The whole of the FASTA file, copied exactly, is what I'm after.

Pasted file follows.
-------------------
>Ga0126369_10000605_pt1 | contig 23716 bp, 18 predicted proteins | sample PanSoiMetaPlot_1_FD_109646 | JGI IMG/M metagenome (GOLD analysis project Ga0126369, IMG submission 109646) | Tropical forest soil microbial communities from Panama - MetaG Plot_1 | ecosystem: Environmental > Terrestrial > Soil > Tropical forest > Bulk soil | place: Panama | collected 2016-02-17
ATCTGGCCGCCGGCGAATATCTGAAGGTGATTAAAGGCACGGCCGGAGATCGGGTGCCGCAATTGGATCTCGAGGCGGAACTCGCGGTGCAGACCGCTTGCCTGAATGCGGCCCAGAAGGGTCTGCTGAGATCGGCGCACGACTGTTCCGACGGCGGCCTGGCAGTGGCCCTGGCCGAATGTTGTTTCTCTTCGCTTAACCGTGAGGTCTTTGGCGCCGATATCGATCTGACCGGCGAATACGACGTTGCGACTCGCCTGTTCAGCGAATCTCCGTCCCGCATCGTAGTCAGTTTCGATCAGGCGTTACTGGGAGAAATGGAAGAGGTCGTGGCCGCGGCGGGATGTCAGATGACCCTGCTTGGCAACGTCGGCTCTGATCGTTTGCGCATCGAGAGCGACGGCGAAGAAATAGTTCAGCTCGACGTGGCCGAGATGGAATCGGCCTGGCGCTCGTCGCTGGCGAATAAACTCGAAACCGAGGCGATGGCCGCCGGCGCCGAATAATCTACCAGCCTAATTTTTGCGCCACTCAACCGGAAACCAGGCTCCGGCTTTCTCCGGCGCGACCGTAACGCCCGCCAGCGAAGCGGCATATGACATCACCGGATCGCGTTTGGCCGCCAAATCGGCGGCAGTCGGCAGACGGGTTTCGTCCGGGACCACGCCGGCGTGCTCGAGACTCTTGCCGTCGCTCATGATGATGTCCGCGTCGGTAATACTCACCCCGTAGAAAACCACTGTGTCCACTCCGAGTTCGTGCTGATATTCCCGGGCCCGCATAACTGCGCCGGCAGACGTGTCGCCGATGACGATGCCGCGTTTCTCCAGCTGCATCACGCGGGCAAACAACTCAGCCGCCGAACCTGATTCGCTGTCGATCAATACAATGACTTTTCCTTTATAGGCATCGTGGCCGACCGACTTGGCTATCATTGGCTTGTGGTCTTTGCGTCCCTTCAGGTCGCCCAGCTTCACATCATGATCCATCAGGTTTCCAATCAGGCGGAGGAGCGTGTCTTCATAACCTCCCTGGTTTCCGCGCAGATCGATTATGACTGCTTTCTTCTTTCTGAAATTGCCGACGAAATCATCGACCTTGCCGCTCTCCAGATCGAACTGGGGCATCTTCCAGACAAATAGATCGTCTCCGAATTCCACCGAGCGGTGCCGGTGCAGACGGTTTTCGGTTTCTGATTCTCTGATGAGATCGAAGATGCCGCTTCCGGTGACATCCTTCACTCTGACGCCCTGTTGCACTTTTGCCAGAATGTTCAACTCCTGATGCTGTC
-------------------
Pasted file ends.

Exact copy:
>Ga0126369_10000605_pt1 | contig 23716 bp, 18 predicted proteins | sample PanSoiMetaPlot_1_FD_109646 | JGI IMG/M metagenome (GOLD analysis project Ga0126369, IMG submission 109646) | Tropical forest soil microbial communities from Panama - MetaG Plot_1 | ecosystem: Environmental > Terrestrial > Soil > Tropical forest > Bulk soil | place: Panama | collected 2016-02-17
ATCTGGCCGCCGGCGAATATCTGAAGGTGATTAAAGGCACGGCCGGAGATCGGGTGCCGCAATTGGATCTCGAGGCGGAACTCGCGGTGCAGACCGCTTGCCTGAATGCGGCCCAGAAGGGTCTGCTGAGATCGGCGCACGACTGTTCCGACGGCGGCCTGGCAGTGGCCCTGGCCGAATGTTGTTTCTCTTCGCTTAACCGTGAGGTCTTTGGCGCCGATATCGATCTGACCGGCGAATACGACGTTGCGACTCGCCTGTTCAGCGAATCTCCGTCCCGCATCGTAGTCAGTTTCGATCAGGCGTTACTGGGAGAAATGGAAGAGGTCGTGGCCGCGGCGGGATGTCAGATGACCCTGCTTGGCAACGTCGGCTCTGATCGTTTGCGCATCGAGAGCGACGGCGAAGAAATAGTTCAGCTCGACGTGGCCGAGATGGAATCGGCCTGGCGCTCGTCGCTGGCGAATAAACTCGAAACCGAGGCGATGGCCGCCGGCGCCGAATAATCTACCAGCCTAATTTTTGCGCCACTCAACCGGAAACCAGGCTCCGGCTTTCTCCGGCGCGACCGTAACGCCCGCCAGCGAAGCGGCATATGACATCACCGGATCGCGTTTGGCCGCCAAATCGGCGGCAGTCGGCAGACGGGTTTCGTCCGGGACCACGCCGGCGTGCTCGAGACTCTTGCCGTCGCTCATGATGATGTCCGCGTCGGTAATACTCACCCCGTAGAAAACCACTGTGTCCACTCCGAGTTCGTGCTGATATTCCCGGGCCCGCATAACTGCGCCGGCAGACGTGTCGCCGATGACGATGCCGCGTTTCTCCAGCTGCATCACGCGGGCAAACAACTCAGCCGCCGAACCTGATTCGCTGTCGATCAATACAATGACTTTTCCTTTATAGGCATCGTGGCCGACCGACTTGGCTATCATTGGCTTGTGGTCTTTGCGTCCCTTCAGGTCGCCCAGCTTCACATCATGATCCATCAGGTTTCCAATCAGGCGGAGGAGCGTGTCTTCATAACCTCCCTGGTTTCCGCGCAGATCGATTATGACTGCTTTCTTCTTTCTGAAATTGCCGACGAAATCATCGACCTTGCCGCTCTCCAGATCGAACTGGGGCATCTTCCAGACAAATAGATCGTCTCCGAATTCCACCGAGCGGTGCCGGTGCAGACGGTTTTCGGTTTCTGATTCTCTGATGAGATCGAAGATGCCGCTTCCGGTGACATCCTTCACTCTGACGCCCTGTTGCACTTTTGCCAGAATGTTCAACTCCTGATGCTGTC